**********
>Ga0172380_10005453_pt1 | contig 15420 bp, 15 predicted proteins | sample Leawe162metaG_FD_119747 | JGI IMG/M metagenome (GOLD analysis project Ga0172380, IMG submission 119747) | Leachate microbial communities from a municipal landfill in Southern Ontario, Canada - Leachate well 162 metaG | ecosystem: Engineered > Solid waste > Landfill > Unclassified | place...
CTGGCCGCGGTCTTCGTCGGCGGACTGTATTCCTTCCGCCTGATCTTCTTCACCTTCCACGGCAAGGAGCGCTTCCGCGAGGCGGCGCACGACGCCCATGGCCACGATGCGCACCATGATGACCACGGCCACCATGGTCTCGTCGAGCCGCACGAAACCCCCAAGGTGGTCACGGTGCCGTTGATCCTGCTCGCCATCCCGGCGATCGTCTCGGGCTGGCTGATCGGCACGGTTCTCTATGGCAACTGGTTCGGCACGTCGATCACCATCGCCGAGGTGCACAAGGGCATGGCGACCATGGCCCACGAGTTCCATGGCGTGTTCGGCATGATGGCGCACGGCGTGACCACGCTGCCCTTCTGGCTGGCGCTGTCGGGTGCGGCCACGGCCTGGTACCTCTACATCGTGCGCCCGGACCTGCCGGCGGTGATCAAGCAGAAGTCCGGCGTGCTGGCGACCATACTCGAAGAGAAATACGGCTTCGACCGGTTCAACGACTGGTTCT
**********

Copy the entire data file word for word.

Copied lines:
>Ga0172380_10005453_pt1 | contig 15420 bp, 15 predicted proteins | sample Leawe162metaG_FD_119747 | JGI IMG/M metagenome (GOLD analysis project Ga0172380, IMG submission 119747) | Leachate microbial communities from a municipal landfill in Southern Ontario, Canada - Leachate well 162 metaG | ecosystem: Engineered > Solid waste > Landfill > Unclassified | place...
CTGGCCGCGGTCTTCGTCGGCGGACTGTATTCCTTCCGCCTGATCTTCTTCACCTTCCACGGCAAGGAGCGCTTCCGCGAGGCGGCGCACGACGCCCATGGCCACGATGCGCACCATGATGACCACGGCCACCATGGTCTCGTCGAGCCGCACGAAACCCCCAAGGTGGTCACGGTGCCGTTGATCCTGCTCGCCATCCCGGCGATCGTCTCGGGCTGGCTGATCGGCACGGTTCTCTATGGCAACTGGTTCGGCACGTCGATCACCATCGCCGAGGTGCACAAGGGCATGGCGACCATGGCCCACGAGTTCCATGGCGTGTTCGGCATGATGGCGCACGGCGTGACCACGCTGCCCTTCTGGCTGGCGCTGTCGGGTGCGGCCACGGCCTGGTACCTCTACATCGTGCGCCCGGACCTGCCGGCGGTGATCAAGCAGAAGTCCGGCGTGCTGGCGACCATACTCGAAGAGAAATACGGCTTCGACCGGTTCAACGACTGGTTCT